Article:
Body mass index in midlife and dementia: Systematic review and meta-regression analysis of 589,649 men and women followed in longitudinal studies

Albanese, Emiliano; Launer, Lenore J.; Egger, Matthias; Prince, Martin J.; Giannakopoulos, Panteleimon; Wolters, Frank J.; Egan, Kieren (2017). Body mass index in midlife and dementia: Systematic review and meta-regression analysis of 589,649 men and women followed in longitudinal studies. Alzheimer's & dementia, 8, pp. 165-178. Elsevier 10.1016/j.dadm.2017.05.007

[img]
Preview
Text
Albanese AlzheimersDement(Amst) 2017.pdf - Published Version
Available under License Creative Commons: Attribution-Noncommercial-No Derivative Works (CC-BY-NC-ND).

Download (931kB) | Preview

Introduction We conducted a meta-analysis of the conflicting epidemiologic evidence on the association between midlife body mass index (BMI) and dementia. Methods We searched standard databases to identify prospective, population-based studies of dementia risk by midlife underweight, overweight, and obesity. We performed random-effects meta-analyses and meta-regressions of adjusted relative risk (RR) estimates and formally explored between-study heterogeneity. Results We included 19 studies on 589,649 participants (2040 incident dementia cases) followed up for up to 42 years. Midlife (age 35 to 65 years) obesity (BMI ≥ 30) (RR, 1.33; 95% confidence interval [CI], 1.08–1.63), but not overweight (25 < BMI < 30) (RR, 1.07; 95% CI, 0.96–1.20), was associated with dementia in late life. The association with midlife underweight (RR, 1.39; 95% CI, 1.13–1.70) was potentially driven by residual confounding (P from meta-regression = .004), selection (P = .046), and information bias (P = .007). Discussion Obesity in midlife increases the risk of dementia. The association between underweight and dementia remains controversial.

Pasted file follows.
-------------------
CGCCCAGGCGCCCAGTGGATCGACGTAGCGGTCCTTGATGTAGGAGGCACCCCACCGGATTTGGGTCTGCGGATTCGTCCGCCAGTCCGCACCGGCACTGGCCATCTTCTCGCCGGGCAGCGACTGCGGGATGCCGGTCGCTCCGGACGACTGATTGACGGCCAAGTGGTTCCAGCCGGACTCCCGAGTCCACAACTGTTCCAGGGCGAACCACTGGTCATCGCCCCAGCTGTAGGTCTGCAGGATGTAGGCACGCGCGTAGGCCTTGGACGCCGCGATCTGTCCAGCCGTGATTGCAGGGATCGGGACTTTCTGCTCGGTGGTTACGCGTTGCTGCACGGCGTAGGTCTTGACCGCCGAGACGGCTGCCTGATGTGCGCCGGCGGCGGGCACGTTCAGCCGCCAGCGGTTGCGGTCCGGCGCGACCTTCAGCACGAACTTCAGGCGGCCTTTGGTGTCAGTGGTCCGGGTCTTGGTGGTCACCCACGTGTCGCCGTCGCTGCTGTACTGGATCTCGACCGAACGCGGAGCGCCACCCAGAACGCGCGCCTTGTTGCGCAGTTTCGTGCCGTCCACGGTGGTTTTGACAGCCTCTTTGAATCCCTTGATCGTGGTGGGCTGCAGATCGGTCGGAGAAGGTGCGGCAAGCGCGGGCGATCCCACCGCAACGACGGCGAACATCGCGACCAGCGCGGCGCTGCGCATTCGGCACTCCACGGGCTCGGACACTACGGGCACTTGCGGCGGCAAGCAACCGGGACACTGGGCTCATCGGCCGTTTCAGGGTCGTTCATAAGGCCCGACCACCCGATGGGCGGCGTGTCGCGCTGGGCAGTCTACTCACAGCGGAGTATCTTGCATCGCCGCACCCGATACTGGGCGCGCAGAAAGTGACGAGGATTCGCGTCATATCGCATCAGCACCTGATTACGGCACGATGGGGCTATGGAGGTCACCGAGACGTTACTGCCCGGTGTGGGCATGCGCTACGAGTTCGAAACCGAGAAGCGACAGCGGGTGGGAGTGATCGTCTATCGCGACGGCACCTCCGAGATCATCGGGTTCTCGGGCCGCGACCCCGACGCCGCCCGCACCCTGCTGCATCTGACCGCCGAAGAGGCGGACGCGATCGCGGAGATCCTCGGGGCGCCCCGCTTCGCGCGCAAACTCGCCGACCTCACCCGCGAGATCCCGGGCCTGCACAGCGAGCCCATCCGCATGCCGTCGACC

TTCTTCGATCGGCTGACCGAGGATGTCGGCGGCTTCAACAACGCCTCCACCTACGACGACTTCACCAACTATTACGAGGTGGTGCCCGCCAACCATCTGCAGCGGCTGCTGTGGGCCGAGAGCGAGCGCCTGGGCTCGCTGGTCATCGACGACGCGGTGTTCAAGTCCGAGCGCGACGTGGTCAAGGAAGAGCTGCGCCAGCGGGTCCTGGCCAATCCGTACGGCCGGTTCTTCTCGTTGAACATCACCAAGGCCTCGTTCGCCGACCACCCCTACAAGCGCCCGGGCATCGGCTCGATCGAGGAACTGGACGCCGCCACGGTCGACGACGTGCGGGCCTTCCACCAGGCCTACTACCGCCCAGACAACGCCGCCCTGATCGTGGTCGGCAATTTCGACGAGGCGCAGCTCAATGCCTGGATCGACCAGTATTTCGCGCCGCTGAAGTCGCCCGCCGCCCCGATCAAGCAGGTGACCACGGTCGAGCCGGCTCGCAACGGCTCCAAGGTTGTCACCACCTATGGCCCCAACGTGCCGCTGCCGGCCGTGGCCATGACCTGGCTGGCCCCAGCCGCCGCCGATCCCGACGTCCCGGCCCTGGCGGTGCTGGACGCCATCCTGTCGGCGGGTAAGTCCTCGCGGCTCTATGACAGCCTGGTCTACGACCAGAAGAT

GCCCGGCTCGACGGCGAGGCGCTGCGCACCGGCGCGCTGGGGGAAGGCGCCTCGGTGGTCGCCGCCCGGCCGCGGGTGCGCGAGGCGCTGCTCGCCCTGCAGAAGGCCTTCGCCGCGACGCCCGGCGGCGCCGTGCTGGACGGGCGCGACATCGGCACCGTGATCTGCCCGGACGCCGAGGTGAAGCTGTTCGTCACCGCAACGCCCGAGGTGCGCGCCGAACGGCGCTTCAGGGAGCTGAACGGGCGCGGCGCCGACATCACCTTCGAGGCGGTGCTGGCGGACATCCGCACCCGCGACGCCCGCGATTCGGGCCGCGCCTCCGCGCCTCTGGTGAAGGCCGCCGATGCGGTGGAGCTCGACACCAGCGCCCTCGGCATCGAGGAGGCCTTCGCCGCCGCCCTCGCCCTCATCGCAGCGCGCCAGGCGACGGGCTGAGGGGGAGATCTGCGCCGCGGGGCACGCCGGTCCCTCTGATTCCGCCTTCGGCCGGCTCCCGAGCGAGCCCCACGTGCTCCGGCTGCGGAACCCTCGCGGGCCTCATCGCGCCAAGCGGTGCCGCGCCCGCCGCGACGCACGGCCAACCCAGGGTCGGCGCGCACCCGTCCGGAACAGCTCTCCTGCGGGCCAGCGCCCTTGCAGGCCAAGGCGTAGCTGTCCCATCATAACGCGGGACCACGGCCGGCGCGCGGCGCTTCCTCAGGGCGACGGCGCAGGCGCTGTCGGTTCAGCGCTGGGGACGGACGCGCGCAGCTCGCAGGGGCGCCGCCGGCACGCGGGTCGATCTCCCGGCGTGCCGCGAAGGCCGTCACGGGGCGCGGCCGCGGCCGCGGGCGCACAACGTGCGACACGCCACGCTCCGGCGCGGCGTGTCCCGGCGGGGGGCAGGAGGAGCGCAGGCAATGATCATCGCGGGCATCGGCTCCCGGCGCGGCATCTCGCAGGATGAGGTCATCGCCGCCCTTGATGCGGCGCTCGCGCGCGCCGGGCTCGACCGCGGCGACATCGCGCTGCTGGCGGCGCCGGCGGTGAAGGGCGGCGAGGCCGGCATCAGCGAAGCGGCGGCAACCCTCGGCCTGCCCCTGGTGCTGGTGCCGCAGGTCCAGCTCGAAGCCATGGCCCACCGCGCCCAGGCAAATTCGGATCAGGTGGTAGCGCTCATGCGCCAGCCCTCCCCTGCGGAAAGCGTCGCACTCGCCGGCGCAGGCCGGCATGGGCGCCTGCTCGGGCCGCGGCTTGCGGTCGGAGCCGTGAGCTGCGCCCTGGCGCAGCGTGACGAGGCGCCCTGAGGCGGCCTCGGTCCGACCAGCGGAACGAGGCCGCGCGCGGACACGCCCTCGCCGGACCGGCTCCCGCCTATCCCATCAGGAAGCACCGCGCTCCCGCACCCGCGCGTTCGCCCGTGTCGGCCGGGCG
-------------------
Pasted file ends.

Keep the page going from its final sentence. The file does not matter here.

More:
Item Type:

Journal Article (Original Article)

Division/Institute:

04 Faculty of Medicine > Pre-clinic Human Medicine > Institute of Social and Preventive Medicine

UniBE Contributor:

Egger, Matthias

Subjects:

600 Technology > 610 Medicine & health
300 Social sciences, sociology & anthropology > 360 Social problems & social services

ISSN:

1552-5279

Publisher:

Elsevier

Language:

English

Submitter:

Beatrice Minder Wyssmann

Date Deposited:

05 Sep 2017 10:25

Last Modified:

31 Jan 2019 11:05

Publisher DOI:

10.1016/j.dadm.2017.05.007

Uncontrolled Keywords:

Dementia; Body mass index; BMI; Obesity; Meta-analysis

BORIS DOI:

10.7892/boris.102396

URI:

https://boris.unibe.ch/id/eprint/102396

Actions (login required)

Edit item Edit item
Provide Feedback